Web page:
“Begin by making a list of four people you would like to ask in person,” Saber suggests. “All prospects should have the ability to give a significant gift (as your organization defines it), a belief in your mission, and contact with someone in your organization. Only list prospects who get three checks.”


“Before you contact a prospect to schedule a meeting, be sure you review your own reasons for being committed to the organization,” he advises. “You should also decide how much you will ask each prospect for before you contact them. The amount you ask for should be determined by their giving history, their capacity, and how it relates to your fundraising goal, among other things.”


“Setting up the meeting is often the most difficult part of the process,” Saber said. “Once you’ve got a face-to-face meeting, you are quite likely to get a gift. Depending on your Asking Style, you may be comfortable just picking up the telephone. Or, you may prefer to write first – by mail or by email.” Then write a short script to help you navigate a telephone call with your prospects.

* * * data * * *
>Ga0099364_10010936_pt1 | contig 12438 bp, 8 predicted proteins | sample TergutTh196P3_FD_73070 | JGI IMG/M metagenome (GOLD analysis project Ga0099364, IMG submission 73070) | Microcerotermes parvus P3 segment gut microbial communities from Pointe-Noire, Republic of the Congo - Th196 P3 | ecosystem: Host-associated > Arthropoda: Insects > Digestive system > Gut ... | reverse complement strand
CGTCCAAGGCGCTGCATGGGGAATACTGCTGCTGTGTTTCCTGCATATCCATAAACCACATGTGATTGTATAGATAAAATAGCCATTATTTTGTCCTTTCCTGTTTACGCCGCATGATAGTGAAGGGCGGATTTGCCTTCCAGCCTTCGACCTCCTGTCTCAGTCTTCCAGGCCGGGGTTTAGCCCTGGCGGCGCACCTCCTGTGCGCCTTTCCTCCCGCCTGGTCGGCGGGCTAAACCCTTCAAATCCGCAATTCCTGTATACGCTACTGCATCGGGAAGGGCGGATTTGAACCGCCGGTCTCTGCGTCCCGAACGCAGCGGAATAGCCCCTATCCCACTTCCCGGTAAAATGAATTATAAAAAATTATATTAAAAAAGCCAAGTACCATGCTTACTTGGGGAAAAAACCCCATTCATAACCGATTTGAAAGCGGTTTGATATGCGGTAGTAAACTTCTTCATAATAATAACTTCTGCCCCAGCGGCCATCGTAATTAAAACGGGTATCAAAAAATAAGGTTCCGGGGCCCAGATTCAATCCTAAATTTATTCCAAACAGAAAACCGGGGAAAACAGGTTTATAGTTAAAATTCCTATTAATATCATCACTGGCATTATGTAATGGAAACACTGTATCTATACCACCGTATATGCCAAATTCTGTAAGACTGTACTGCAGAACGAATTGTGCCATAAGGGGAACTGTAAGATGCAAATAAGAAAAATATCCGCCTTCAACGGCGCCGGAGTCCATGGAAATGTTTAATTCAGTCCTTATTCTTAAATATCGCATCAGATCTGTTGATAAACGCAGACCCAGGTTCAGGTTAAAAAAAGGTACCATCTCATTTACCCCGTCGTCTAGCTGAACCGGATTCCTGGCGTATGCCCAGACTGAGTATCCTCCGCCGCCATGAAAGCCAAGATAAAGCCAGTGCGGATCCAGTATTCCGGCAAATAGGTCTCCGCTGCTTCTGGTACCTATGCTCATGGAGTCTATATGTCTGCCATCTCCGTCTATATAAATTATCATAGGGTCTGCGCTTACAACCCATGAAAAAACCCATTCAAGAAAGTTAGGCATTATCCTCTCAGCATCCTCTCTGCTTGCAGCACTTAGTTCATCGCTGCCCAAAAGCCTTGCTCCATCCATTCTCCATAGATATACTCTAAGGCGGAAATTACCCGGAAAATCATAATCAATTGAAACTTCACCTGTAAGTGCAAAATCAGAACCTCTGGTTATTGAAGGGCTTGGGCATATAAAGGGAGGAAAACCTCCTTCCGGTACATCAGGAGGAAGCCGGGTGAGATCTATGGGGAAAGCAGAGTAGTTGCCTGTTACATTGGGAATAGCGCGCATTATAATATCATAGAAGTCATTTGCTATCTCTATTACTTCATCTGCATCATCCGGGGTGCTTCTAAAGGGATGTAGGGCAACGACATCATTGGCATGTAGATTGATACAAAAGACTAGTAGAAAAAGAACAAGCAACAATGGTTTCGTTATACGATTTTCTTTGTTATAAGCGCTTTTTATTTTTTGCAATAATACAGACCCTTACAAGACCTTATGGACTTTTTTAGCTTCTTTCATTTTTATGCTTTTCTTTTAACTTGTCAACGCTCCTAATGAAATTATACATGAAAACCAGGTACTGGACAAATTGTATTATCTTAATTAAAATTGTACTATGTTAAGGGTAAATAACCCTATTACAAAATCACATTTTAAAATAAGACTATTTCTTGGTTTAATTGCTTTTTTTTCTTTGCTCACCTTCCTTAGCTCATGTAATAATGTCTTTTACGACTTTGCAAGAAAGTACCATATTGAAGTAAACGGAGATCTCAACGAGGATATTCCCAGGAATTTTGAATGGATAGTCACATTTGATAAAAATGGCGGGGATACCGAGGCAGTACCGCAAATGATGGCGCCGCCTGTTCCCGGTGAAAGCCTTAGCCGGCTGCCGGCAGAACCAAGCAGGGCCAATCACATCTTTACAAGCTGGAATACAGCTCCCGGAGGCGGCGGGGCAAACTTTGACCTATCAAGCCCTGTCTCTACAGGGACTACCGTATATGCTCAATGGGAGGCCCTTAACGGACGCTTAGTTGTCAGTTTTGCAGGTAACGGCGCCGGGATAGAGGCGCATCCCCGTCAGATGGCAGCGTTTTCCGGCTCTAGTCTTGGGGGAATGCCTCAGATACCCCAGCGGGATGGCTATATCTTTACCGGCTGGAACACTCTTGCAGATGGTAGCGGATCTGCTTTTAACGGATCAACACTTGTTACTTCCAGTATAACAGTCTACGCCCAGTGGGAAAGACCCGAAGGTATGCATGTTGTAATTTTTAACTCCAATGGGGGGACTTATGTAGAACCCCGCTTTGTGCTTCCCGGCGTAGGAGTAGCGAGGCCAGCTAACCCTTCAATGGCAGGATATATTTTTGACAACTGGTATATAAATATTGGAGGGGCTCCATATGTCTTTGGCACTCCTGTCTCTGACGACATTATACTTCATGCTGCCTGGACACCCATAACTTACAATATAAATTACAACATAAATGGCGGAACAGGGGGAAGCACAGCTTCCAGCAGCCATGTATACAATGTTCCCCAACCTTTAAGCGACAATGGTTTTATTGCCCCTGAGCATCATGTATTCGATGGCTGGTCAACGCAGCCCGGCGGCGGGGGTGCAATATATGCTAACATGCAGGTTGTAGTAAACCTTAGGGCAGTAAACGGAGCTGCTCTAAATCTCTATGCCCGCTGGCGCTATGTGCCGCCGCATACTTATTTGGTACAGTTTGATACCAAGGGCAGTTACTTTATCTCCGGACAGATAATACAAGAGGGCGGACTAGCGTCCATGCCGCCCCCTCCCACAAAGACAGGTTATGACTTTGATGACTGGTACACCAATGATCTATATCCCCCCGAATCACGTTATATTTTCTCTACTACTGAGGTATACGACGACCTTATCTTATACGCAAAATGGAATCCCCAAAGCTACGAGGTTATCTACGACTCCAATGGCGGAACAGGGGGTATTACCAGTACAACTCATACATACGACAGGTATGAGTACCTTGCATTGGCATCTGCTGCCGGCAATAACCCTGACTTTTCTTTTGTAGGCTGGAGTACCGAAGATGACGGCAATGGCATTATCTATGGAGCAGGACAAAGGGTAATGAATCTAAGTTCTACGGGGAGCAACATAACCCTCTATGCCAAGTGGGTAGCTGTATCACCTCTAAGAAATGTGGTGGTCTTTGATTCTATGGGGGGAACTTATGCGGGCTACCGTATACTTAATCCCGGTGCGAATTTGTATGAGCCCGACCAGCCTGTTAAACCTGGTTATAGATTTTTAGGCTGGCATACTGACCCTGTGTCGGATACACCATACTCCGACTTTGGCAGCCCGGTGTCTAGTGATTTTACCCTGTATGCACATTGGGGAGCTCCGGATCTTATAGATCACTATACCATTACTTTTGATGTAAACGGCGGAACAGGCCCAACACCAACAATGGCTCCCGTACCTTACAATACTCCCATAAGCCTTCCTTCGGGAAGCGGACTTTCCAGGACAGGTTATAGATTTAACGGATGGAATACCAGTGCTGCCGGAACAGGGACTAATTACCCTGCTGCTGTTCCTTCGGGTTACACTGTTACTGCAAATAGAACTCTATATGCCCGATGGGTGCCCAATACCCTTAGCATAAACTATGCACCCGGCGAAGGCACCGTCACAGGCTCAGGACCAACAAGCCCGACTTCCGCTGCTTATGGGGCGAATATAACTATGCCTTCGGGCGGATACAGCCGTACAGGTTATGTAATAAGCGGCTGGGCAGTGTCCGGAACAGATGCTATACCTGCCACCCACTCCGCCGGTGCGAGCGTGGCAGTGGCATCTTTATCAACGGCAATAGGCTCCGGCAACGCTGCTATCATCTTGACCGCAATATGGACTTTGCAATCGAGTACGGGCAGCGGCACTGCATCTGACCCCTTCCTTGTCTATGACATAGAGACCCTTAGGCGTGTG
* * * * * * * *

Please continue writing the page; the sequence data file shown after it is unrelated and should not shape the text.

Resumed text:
Questions to Get the Donor Talking: “Effective solicitations include a discussion with donors about their interest in the project or organization,” Saber says. “List three questions you will have ready to encourage the donor to share their thoughts. The best open-ended questions begin with the words “How” or “What.” Your Presentation (no more than 3 minutes!)

Outline your presentation first. “Be sure to focus on the benefits of your program and the impact of those benefits,” he advises. “You want to be sure that you are clear on what the prospects’ investment will accomplish.

“There is no one correct way to make your case. Your presentation is YOUR story and will vary according to your Asking Style,” Saber says. “Be sure to practice – with someone else or in the mirror. Remember that if no one in the room is talking but you, you are not on the right track. Simply stop and ask your prospects what they think. You might be surprised.